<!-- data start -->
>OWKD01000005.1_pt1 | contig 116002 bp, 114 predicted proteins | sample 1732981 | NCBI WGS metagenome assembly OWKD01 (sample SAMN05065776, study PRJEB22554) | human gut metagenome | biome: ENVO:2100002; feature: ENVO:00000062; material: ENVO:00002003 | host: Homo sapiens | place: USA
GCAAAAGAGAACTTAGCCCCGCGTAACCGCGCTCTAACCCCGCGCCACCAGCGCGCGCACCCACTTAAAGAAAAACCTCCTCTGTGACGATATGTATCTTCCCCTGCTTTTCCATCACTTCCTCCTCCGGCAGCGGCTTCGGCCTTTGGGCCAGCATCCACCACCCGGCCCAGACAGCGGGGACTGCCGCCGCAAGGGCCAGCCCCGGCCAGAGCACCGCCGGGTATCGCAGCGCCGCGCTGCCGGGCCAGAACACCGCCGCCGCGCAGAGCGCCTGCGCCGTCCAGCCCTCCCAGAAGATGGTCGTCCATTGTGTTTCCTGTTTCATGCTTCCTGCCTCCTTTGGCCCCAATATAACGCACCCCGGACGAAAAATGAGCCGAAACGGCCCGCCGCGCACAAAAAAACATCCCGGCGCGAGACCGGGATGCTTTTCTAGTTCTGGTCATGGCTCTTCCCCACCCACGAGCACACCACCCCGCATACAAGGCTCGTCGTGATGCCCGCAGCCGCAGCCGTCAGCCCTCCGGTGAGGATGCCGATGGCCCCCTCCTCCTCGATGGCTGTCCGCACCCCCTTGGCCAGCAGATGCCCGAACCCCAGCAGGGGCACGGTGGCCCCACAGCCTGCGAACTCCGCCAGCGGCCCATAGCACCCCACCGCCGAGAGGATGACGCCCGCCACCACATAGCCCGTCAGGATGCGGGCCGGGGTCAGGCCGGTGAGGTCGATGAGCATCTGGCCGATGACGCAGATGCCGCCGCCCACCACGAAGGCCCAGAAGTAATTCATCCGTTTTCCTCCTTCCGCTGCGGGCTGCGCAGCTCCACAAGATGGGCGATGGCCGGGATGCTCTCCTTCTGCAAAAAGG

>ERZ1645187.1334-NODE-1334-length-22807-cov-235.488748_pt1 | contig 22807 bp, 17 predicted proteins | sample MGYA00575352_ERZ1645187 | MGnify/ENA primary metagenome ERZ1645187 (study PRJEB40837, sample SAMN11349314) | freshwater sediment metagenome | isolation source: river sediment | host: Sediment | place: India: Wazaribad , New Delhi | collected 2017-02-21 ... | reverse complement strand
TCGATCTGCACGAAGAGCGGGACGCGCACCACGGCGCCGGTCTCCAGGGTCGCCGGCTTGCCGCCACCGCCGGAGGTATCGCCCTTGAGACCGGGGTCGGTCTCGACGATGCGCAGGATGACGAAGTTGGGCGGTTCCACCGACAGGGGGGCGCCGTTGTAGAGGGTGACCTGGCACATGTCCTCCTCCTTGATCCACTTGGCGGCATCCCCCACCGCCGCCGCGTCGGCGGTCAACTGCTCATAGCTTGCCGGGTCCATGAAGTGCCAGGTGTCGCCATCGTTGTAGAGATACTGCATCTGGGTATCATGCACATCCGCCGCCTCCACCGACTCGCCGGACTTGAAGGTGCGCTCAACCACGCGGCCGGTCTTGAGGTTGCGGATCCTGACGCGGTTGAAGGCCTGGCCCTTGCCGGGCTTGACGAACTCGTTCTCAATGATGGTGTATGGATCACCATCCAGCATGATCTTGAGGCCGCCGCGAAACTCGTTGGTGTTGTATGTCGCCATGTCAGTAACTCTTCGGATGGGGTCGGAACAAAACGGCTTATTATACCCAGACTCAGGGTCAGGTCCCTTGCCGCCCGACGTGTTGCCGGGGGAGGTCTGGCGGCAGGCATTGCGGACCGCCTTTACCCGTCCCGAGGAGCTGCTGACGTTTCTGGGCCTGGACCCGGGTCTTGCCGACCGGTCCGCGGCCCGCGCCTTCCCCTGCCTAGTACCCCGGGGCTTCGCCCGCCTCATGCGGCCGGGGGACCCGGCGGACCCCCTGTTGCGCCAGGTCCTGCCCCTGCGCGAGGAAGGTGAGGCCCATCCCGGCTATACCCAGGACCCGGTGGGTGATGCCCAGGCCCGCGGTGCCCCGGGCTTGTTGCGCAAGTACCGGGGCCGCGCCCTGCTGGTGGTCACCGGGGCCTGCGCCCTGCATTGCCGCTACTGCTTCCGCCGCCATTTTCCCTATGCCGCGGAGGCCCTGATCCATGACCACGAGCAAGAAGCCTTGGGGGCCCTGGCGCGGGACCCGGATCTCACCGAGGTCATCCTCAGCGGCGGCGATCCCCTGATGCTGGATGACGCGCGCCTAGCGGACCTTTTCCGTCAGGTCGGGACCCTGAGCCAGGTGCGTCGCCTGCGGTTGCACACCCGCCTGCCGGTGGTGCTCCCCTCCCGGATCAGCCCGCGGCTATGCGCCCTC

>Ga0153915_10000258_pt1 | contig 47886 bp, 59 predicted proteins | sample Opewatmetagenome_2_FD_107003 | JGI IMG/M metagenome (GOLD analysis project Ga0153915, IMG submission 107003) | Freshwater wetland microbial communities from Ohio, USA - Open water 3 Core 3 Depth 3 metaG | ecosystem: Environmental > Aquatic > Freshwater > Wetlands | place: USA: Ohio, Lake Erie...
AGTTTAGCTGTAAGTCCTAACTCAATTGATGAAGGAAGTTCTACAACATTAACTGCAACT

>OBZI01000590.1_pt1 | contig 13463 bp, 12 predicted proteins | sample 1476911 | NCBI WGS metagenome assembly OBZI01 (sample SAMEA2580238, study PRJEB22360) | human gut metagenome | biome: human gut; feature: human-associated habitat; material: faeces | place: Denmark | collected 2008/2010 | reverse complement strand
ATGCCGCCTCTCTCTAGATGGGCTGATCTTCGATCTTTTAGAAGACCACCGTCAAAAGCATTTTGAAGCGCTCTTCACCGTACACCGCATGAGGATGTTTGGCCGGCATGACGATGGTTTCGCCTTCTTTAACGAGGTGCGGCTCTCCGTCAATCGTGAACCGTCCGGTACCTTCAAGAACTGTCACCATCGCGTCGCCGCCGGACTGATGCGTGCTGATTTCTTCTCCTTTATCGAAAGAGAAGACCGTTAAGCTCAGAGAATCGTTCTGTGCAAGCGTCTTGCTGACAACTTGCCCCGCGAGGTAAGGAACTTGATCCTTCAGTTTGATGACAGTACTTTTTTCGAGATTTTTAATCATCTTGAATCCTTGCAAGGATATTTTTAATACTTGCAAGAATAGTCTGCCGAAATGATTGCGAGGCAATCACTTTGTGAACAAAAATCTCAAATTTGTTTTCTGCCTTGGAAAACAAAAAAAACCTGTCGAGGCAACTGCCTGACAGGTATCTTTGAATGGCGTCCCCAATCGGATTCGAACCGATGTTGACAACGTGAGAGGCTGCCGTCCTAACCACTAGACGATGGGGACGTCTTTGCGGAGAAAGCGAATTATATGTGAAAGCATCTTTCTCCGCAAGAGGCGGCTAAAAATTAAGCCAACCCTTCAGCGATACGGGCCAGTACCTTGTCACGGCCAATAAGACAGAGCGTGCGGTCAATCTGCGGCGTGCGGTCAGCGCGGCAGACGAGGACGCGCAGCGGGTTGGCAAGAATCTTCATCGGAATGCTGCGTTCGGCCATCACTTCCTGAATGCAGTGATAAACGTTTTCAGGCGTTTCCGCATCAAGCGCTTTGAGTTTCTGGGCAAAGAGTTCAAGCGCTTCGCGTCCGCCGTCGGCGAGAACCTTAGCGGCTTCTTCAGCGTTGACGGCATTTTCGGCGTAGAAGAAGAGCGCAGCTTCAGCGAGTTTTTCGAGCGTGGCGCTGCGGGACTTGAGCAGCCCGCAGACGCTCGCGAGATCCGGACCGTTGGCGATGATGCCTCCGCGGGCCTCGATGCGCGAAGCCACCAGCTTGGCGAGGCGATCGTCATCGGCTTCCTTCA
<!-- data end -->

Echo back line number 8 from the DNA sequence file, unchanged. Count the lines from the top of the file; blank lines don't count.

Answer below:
ATGCCGCCTCTCTCTAGATGGGCTGATCTTCGATCTTTTAGAAGACCACCGTCAAAAGCATTTTGAAGCGCTCTTCACCGTACACCGCATGAGGATGTTTGGCCGGCATGACGATGGTTTCGCCTTCTTTAACGAGGTGCGGCTCTCCGTCAATCGTGAACCGTCCGGTACCTTCAAGAACTGTCACCATCGCGTCGCCGCCGGACTGATGCGTGCTGATTTCTTCTCCTTTATCGAAAGAGAAGACCGTTAAGCTCAGAGAATCGTTCTGTGCAAGCGTCTTGCTGACAACTTGCCCCGCGAGGTAAGGAACTTGATCCTTCAGTTTGATGACAGTACTTTTTTCGAGATTTTTAATCATCTTGAATCCTTGCAAGGATATTTTTAATACTTGCAAGAATAGTCTGCCGAAATGATTGCGAGGCAATCACTTTGTGAACAAAAATCTCAAATTTGTTTTCTGCCTTGGAAAACAAAAAAAACCTGTCGAGGCAACTGCCTGACAGGTATCTTTGAATGGCGTCCCCAATCGGATTCGAACCGATGTTGACAACGTGAGAGGCTGCCGTCCTAACCACTAGACGATGGGGACGTCTTTGCGGAGAAAGCGAATTATATGTGAAAGCATCTTTCTCCGCAAGAGGCGGCTAAAAATTAAGCCAACCCTTCAGCGATACGGGCCAGTACCTTGTCACGGCCAATAAGACAGAGCGTGCGGTCAATCTGCGGCGTGCGGTCAGCGCGGCAGACGAGGACGCGCAGCGGGTTGGCAAGAATCTTCATCGGAATGCTGCGTTCGGCCATCACTTCCTGAATGCAGTGATAAACGTTTTCAGGCGTTTCCGCATCAAGCGCTTTGAGTTTCTGGGCAAAGAGTTCAAGCGCTTCGCGTCCGCCGTCGGCGAGAACCTTAGCGGCTTCTTCAGCGTTGACGGCATTTTCGGCGTAGAAGAAGAGCGCAGCTTCAGCGAGTTTTTCGAGCGTGGCGCTGCGGGACTTGAGCAGCCCGCAGACGCTCGCGAGATCCGGACCGTTGGCGATGATGCCTCCGCGGGCCTCGATGCGCGAAGCCACCAGCTTGGCGAGGCGATCGTCATCGGCTTCCTTCA